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'Son Cannot Insist on Staying in Father's House Saying he has Contributed to Renovation': Punjab and Haryana High Court Upholds Eviction Order Under Senior Citizens Act, 2007

'Son Cannot Insist on Staying in Father's House Saying he has Contributed to Renovation':  Punjab and Haryana High Court Upholds Eviction Order Under Senior Citizens Act, 2007

The Punjab and Haryana High Court recently upheld an eviction order issued at the father's request under the Maintenance and Welfare of Parents and Senior Citizens Act (Senior Citizens Act), 2007.

In this case, the father did not transfer the house to the son through a gift or any other means. The son attempted to defend the claim by claiming that he had contributed to the renovation of the house's ground floor.

The Court ruled that the son cannot assert his right to remain in his father's home by claiming that he contributed to the house's renovation.

"...the petitioners cannot maintain their claim on the alleged ground that petitioner No.1 contributed to the renovation of the house," the Court stated.

The Court emphasized that when children abandon their parents to their fate and use their muscle power to torture and harass them, the parents' world is completely shattered.

"They become helpless from all sides, and thus the unfortunate storey of their moving from one Forum to another for redressal of their grievances begins (s).... Life is full of extraordinary challenges and unrivalled opportunities, but these opportunities must not be used against those who raised you. The parents experience the supreme bliss of the Supreme Power with the birth of their children and express their gratitude to Him, " the noted.

The Bench of Justice Harnaresh Singh Gill also quoted from the Guru Granth Sahib when stating that children should treat their parents as if they were God.

"In the holy script of Sri Guru Granth Sahib, Sri Guru Ram Dass wrote, 'KAAHAY POOT JHAGRAT HA-O SANG BAAP/ JIN KAY JANAY BADEERAY TUM HA-O TIN SIO JHAGRAT PAPP/." (Why do you argue with your father, son? Arguing with the one who fathered and raised you is a sin). 

The Court stated, "The preceding words of prudence guide us that we must treat our parents as God."

The Facts in brief:

The Court was hearing a criminal writ petition filed by the petitioners (son and his wife) seeking to dismiss the application filed by respondent No.4 (father) under the Maintenance and Welfare of Parents and Senior Citizens Act, 2007, in which the petitioners were ordered to be evicted from the house in question.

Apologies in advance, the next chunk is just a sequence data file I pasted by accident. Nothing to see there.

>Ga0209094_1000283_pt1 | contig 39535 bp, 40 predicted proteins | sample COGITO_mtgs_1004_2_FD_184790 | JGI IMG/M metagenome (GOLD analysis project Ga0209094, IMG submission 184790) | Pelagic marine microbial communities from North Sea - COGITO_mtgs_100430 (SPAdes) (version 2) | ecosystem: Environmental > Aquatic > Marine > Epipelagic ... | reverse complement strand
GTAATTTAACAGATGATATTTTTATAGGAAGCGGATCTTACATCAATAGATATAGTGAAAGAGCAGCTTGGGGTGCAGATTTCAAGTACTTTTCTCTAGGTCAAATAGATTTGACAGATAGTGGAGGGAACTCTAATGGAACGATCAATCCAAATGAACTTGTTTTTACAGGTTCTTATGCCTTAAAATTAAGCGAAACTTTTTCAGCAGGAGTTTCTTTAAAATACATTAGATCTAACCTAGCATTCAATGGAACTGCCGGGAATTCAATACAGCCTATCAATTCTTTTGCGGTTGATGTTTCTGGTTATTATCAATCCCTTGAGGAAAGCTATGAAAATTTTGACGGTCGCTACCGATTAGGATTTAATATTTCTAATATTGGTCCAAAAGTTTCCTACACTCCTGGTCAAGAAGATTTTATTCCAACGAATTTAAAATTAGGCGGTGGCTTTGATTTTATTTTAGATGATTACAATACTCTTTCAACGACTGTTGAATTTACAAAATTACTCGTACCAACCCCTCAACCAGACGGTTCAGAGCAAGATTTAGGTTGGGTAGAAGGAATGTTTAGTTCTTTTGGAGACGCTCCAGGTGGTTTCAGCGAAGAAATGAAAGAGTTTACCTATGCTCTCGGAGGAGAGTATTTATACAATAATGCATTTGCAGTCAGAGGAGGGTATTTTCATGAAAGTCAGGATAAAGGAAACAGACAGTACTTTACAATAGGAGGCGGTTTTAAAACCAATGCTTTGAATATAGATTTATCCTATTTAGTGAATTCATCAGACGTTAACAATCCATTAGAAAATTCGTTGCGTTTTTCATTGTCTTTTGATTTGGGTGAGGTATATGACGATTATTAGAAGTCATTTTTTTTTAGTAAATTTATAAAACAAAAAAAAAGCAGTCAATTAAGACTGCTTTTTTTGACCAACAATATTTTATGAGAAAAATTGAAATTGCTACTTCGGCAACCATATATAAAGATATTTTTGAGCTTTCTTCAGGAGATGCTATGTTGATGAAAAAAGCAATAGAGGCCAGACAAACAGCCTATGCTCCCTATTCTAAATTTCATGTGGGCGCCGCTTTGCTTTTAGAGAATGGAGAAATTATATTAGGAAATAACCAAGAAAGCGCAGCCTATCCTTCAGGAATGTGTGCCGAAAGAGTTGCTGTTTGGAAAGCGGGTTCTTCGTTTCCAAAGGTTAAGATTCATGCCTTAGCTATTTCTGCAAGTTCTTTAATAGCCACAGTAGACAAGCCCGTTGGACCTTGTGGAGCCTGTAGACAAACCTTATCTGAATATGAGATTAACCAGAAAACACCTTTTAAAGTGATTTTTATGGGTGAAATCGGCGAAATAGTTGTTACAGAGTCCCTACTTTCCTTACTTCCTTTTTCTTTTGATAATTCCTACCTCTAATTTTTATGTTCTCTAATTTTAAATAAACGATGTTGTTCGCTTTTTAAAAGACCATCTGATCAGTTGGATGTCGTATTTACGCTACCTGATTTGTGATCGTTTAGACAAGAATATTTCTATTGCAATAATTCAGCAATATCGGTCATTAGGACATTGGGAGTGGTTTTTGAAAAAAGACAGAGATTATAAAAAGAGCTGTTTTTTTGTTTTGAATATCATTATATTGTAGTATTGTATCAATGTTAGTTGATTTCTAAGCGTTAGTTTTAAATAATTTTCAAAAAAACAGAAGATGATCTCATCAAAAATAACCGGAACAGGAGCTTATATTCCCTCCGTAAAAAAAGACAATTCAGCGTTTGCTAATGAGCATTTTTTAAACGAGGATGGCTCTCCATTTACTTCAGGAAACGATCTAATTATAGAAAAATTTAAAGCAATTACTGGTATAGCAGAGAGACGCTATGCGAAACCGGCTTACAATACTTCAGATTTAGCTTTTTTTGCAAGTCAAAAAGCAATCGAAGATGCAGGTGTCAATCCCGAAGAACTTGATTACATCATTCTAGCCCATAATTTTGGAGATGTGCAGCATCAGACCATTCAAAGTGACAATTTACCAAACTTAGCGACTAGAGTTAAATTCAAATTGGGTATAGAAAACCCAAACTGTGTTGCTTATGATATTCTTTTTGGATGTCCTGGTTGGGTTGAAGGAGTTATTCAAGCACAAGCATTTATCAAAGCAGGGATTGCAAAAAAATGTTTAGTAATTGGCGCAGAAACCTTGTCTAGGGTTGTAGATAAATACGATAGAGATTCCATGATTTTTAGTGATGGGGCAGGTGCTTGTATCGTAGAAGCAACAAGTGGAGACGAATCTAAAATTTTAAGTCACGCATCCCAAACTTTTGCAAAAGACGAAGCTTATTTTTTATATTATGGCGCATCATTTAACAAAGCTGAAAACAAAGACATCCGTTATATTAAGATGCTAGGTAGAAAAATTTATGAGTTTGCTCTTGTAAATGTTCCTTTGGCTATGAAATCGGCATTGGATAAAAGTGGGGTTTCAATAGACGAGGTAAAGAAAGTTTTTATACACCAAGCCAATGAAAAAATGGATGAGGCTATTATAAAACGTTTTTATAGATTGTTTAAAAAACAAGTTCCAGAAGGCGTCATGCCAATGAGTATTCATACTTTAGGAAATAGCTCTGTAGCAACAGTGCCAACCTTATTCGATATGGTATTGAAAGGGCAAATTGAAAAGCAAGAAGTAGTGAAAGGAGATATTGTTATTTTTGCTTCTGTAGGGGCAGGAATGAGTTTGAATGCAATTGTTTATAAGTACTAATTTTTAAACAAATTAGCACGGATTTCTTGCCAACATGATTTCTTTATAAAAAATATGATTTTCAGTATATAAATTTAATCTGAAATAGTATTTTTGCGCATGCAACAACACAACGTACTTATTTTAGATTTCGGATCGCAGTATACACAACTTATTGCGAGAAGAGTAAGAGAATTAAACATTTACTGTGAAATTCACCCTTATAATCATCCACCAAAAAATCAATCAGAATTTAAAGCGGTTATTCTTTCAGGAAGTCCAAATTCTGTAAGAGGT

The father filed an application to evict his son and daughter-in-law on the grounds that the petitioners were not treating him and his wife properly and were depriving them of even the most basic necessities, and they also wanted to take over the property.

On their application, Sub Divisional Magistrate Thanesar noted that the father was the owner of the house and recommended eviction of the petitioners in his report, which he sent to the District Magistrate's office.

In response, the DM of Kurukshetra issued an order evicting the petitioners from the house in question on July 17, 2019.

The petitioners claimed that the house in question was a joint Hindu family property and that they could not have been evicted from it because he had contributed to its renovation.

Respondent number 4 (father), on the other hand, claimed that the house in question is his self-acquired property and not a joint Hindu family property.

Courts Observations:

Referring to Section 23 of the 2007 Act, the Court noted that this section provides as follows:

"If a senior citizen transfers his property by gift or otherwise after the commencement of the 2007 Act, with the condition that the transferee provide basic amenities and basic physical needs to the transferor, and the transferee thereafter refuses or fails to provide such amenities and physical needs, then the transfer of the property made by the senior citizen shall be deemed to have failed."

The Court then referred to the Act to conclude that the 2007 Act contains an eviction provision. In light of this, the Court ruled as follows:

"Furthermore, the instant is not a case in which respondent Nos. 4 and 5 executed any transfer or gift in favour of the petitioners. As a result, the petitioners' claim cannot be sustained on the alleged basis that petitioner No.1 contributed to the house's renovation."

As a result of the foregoing discussion, the Court determined that the current petition lacked merit and dismissed it.

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